[56:30] So make a, make a connection to that thing that really resonates with you, and then speak it to yourself all that time. Speak it out loud, make a song out of it with your kids, you know, write it on a Post-It note, put it in your car, put it on your bathroom mirror, put it on your fridge, make it your password to your computer. Am I the only one? I probably shouldn’t say this on a podcast with like [laughing] that has like 35 million downloads, but I will change my password all the time to match something that I really long to connect with.
[57:01] It’s neither of the two things I shared today, thankfully, but, you know, because it’s something I repeat all the time, like I’ll put that password in all the time. Or the password that you use on your phone, right? It’s numbers, but the numbers also have letters; like make it into something so that that thing you need to write all the time, or repeat all the time, it’s something that’s actually helpful, you know? Because we need to counter out all this negative shit!
[57:25] Like I don’t think it works anymore to, you know, to listen to anything other than really uplifting music. Maybe you have that, you know, like heavy…I don’t know what kind of music you’re into, but whenever I hear, if I hear like something heavy or low, it could be a rap song, but it’s a little degrading or heavy, down, right? Some sort of rock, or like metal, or something that’s just like, like, that has a low vibration feeling, it brings me right down, right? I can only listen to kind of, kind of like hippy-dippy, loving, like all is well type of, type of music right now. Uplifting music right now, because there’s no space, I don’t have a margin of error anymore, right?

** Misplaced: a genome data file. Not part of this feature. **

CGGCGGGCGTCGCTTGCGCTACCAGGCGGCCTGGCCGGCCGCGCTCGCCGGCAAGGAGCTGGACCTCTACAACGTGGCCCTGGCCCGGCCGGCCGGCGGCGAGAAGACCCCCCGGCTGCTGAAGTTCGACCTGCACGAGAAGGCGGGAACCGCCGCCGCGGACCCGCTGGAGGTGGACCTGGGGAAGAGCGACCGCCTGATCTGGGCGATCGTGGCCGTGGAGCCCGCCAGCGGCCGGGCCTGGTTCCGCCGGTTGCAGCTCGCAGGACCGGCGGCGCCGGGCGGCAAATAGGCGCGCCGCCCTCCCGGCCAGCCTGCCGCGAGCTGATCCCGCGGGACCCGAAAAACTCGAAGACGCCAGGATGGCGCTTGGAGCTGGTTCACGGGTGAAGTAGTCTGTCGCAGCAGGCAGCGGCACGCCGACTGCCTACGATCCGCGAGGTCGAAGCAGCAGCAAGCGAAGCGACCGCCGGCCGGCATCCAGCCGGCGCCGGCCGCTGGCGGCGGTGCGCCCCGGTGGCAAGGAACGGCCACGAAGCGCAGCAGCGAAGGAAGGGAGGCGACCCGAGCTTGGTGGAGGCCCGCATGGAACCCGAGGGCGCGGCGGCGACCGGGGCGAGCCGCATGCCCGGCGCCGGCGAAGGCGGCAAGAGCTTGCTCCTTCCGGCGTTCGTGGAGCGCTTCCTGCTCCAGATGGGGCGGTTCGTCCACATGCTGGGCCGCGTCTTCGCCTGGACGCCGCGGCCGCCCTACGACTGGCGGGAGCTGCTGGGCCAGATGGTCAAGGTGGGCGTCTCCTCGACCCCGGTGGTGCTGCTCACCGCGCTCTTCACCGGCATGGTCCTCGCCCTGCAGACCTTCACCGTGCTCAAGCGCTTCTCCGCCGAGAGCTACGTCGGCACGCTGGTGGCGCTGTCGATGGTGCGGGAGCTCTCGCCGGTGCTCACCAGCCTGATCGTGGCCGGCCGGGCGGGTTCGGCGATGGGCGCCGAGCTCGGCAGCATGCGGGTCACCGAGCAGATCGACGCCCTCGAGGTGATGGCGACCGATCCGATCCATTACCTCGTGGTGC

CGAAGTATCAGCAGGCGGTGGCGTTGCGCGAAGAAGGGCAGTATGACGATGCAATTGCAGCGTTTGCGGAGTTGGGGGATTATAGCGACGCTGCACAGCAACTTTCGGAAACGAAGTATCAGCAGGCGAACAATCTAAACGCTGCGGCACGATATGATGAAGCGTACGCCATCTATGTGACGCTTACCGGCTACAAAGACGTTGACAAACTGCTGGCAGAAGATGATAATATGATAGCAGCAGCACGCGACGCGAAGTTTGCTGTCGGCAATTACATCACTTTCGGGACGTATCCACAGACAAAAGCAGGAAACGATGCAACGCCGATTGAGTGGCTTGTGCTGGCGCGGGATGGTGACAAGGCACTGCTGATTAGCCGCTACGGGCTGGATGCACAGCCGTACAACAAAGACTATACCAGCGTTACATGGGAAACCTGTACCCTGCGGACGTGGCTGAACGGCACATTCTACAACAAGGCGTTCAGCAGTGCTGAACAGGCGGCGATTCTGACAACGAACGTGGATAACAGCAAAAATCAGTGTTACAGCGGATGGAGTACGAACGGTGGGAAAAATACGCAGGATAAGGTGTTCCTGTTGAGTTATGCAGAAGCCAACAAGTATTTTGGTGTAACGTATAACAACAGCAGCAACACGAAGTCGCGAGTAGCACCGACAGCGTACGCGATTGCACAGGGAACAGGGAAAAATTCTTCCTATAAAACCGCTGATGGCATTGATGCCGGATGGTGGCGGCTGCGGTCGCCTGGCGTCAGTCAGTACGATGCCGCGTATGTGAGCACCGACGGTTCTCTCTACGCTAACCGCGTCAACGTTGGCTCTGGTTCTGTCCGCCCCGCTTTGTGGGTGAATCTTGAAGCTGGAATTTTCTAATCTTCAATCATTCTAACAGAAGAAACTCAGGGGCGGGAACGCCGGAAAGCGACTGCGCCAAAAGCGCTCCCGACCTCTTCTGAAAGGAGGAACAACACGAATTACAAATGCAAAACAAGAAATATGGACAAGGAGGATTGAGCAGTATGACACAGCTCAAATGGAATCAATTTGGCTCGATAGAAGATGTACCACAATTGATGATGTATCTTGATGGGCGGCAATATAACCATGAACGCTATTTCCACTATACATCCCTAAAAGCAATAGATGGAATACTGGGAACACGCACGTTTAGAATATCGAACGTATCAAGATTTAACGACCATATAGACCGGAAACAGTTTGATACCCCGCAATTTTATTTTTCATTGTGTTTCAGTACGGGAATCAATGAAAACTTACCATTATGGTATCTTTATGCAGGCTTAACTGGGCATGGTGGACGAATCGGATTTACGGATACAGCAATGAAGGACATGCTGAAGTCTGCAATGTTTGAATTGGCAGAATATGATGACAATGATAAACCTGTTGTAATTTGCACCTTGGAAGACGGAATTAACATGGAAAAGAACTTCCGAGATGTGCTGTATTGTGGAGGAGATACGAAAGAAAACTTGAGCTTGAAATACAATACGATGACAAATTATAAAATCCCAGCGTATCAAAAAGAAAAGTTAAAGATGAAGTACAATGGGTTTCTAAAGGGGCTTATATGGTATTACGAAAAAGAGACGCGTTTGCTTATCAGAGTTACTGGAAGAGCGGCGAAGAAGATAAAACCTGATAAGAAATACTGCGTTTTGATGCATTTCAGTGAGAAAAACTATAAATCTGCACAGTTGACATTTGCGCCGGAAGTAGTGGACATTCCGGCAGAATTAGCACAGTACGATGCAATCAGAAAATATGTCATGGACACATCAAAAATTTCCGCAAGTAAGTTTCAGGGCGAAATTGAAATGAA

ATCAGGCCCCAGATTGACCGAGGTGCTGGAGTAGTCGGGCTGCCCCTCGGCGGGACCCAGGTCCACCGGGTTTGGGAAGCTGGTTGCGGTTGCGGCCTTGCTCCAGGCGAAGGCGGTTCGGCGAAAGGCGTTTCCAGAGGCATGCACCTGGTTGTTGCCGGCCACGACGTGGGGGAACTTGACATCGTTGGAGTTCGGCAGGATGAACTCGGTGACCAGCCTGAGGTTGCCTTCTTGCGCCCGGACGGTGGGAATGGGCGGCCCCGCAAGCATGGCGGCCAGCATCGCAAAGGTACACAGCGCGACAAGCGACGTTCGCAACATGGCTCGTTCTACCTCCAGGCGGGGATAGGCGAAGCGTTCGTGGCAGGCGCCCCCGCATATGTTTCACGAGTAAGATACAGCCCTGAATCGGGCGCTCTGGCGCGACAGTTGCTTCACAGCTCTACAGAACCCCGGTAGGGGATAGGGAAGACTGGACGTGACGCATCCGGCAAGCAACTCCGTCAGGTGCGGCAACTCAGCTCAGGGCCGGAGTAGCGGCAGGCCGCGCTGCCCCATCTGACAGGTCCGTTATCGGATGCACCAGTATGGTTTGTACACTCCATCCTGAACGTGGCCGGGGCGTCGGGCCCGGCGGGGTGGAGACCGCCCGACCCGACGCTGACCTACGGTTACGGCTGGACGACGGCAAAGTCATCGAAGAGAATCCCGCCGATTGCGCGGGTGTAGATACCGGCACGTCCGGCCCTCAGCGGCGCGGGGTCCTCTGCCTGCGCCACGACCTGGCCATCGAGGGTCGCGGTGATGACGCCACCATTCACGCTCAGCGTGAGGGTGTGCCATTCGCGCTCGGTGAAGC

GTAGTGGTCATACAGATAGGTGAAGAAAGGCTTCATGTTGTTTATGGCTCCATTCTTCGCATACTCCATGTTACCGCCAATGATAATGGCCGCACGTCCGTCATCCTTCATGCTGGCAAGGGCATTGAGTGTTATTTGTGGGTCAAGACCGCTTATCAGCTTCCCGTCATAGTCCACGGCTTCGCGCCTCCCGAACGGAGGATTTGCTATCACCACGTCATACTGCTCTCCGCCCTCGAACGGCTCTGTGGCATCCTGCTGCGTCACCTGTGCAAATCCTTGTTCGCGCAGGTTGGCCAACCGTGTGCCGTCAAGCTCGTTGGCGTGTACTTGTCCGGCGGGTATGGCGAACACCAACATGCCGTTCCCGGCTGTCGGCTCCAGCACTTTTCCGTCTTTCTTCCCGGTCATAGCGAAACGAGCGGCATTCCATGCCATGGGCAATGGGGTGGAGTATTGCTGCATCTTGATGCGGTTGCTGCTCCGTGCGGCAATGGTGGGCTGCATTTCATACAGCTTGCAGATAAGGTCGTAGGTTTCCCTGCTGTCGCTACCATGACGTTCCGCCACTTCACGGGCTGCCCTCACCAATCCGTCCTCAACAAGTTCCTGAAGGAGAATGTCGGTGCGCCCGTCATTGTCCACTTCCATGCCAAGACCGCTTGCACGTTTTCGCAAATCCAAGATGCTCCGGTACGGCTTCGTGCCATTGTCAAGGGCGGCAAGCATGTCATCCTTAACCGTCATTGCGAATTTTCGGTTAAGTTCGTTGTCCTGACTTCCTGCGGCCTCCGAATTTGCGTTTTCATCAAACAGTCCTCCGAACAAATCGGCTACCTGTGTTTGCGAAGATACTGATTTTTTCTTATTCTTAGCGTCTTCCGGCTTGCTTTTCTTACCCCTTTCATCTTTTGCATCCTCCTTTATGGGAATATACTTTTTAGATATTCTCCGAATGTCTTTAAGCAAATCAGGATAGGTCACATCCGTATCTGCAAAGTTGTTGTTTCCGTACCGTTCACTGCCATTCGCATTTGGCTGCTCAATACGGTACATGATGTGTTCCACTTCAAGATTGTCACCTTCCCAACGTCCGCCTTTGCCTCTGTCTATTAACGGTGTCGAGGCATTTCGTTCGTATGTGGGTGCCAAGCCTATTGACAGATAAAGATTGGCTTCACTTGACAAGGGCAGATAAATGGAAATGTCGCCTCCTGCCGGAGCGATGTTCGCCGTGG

[58:08] With shows, like if you’re watching Netflix or something, you’d better make sure that whatever you’re watching makes you smile right now. If you’re having a hard time right now, don’t add hard, heavy things about you know, violence, or war, or murder, or terrible things into that, because you’re already having a hard day, right? Don’t end your day watching people die on a screen, no, you know?
[58:30] Dennis and I are watching Community right now; that shit is perfect for 2020. If you haven’t watched Community, it is so good, so fun, so easy to digest, like easy-going, you know. Like keep all of those things, because you are ingesting information all day long, you’re taking in energy all day long; the people you follow online, if they, if they bring you down, unfollow, move away, you know? If you get negative comments, delete, block, goodbye, like…. And this is not, right now, it’s not being delusional. I used to think that, back in the day, like a few years ago, like there were so many influencers out there who would delete, delete, delete any time anyone commented anything that challenged someone they would just delete and block that person.